Some of the music in Anthymnis part of the core gameplay. Jessie’s post talks about the creation of the game’s music, but there was an important process to convert that music into gameplay.
In the game we’ve prototyped, the boss plays a song first, while the player can run or use spells to defend, attack or heal. The player then performs the first part of his composition while the boss can run or use spells to defend and attack. The battle has the following structure: Boss -→ Player → Boss → Player → Boss. After the last boss section, the battle is over, but the player can finish her off before that last section depending on his performance.
Both the boss and the player need stinger sounds for spells. In ProTools, we have placed markers into places we believed would deliver good playability using notes, repetition and existing mechanics.
Each marker was then named and assigned to its specific note following MIDI guidelines.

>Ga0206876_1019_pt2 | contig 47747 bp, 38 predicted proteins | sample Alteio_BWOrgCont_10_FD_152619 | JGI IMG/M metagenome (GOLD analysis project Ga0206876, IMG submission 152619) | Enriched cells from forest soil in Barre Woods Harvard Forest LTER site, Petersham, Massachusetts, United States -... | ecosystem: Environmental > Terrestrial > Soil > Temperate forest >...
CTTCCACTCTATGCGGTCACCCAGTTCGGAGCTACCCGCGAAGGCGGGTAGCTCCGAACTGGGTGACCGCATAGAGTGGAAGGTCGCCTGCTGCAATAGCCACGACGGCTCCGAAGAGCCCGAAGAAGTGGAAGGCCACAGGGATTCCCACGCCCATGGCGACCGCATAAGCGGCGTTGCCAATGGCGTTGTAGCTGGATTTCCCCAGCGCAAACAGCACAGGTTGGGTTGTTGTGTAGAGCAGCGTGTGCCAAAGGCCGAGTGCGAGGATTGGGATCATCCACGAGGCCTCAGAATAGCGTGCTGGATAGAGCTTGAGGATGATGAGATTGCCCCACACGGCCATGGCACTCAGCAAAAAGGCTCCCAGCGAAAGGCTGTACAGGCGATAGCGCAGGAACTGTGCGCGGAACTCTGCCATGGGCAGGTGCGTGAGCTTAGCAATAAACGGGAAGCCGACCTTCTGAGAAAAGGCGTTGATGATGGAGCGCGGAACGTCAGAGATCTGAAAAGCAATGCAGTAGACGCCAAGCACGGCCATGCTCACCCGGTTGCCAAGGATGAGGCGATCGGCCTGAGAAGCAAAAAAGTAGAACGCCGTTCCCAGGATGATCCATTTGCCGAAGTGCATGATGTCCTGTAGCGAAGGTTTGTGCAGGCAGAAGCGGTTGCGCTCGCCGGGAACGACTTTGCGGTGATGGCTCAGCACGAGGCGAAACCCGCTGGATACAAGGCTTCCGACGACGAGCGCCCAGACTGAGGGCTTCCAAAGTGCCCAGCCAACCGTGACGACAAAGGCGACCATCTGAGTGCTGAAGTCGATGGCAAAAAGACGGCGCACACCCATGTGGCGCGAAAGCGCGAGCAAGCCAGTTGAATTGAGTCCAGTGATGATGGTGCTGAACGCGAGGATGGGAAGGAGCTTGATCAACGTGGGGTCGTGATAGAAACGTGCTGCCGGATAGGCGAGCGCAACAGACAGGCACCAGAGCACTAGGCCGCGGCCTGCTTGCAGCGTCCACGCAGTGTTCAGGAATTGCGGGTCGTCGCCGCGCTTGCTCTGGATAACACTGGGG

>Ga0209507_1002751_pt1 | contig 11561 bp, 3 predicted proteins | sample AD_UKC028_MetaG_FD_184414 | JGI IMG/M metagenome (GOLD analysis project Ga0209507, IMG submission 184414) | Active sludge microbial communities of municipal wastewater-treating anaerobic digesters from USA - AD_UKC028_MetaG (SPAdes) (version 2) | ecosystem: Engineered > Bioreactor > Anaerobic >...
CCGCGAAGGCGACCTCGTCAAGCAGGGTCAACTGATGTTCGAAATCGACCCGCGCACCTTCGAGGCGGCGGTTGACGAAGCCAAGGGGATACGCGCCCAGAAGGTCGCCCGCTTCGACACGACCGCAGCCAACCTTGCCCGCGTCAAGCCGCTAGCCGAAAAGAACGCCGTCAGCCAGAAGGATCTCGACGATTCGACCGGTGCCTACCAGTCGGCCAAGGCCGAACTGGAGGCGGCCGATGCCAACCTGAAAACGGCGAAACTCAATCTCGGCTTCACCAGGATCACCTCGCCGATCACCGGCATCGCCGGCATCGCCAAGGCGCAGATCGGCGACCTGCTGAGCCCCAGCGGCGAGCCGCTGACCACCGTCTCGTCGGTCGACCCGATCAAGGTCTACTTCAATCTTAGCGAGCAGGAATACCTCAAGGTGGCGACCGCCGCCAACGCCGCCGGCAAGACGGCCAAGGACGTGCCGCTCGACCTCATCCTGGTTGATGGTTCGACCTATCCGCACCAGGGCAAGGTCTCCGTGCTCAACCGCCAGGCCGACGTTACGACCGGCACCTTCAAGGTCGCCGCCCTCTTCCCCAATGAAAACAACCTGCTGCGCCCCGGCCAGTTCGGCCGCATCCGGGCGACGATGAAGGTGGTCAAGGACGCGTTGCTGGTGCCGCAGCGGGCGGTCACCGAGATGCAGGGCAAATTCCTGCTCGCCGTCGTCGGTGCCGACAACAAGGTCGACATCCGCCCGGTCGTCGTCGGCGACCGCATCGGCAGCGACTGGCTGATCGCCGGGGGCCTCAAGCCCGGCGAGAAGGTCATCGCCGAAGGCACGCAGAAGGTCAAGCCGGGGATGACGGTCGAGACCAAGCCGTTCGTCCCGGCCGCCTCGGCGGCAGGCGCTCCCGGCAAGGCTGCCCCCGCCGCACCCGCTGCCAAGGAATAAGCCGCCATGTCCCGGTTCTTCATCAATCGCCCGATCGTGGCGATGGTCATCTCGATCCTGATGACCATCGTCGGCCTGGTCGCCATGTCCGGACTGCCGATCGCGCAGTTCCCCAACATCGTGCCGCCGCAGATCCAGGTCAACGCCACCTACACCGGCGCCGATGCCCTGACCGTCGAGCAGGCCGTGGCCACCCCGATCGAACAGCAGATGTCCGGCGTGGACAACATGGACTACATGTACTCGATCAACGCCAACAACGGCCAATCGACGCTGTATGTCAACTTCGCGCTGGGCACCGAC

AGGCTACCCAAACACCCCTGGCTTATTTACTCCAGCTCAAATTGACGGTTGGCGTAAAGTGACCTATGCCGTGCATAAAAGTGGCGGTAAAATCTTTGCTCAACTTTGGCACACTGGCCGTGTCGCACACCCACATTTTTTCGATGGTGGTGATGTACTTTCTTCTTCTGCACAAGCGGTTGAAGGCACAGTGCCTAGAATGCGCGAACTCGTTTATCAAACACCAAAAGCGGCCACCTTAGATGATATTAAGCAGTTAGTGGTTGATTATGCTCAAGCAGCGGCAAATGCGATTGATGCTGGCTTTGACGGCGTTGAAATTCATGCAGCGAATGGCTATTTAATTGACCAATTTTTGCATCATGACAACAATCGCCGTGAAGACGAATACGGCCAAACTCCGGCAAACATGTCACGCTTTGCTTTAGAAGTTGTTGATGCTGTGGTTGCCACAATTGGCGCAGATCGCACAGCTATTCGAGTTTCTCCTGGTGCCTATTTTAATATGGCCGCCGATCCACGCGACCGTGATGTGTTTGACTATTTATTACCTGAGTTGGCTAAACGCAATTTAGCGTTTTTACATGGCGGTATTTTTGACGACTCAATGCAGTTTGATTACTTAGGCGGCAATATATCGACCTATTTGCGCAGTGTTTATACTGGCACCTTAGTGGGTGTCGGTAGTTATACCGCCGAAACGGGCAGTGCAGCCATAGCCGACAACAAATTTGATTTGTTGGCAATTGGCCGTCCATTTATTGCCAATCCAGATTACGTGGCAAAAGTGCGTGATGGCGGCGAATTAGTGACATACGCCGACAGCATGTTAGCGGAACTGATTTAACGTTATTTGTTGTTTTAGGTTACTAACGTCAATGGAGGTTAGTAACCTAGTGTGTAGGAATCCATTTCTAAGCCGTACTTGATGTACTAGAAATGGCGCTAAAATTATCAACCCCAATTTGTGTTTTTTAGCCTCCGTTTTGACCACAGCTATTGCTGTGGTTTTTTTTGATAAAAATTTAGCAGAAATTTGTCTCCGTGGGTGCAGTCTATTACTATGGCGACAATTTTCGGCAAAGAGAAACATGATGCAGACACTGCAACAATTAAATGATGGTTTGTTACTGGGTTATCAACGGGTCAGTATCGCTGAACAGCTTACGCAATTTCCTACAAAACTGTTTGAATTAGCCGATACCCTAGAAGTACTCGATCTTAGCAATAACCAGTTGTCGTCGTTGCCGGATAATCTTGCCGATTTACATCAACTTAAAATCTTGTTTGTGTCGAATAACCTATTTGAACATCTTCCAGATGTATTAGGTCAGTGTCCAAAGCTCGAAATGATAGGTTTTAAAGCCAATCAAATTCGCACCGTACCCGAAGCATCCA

A spreadsheet from the markers was exported with the timing for every note, name, number, note type, other game-specific labels. This document can be used by any person on the team to refer to the playable music design, but it is crucial to our programmers when implementing the timing.
Eventually, an XML document was created where any person on the team could input this timing to alter the game’s balance and its specific notes and release timing could be directly embedded in the game code to take a load off of our programmers.
Play-testing is still being donee to better calibrate the number of keystrokes and musical playability of the game so that it’s an immersive play experience and flows the way we intend.
Anthymn has its own blog, where you can check out more details about our process including paper prototyping, creating the pipeline for the company and dealing with clients. To check out the full blog, please click here.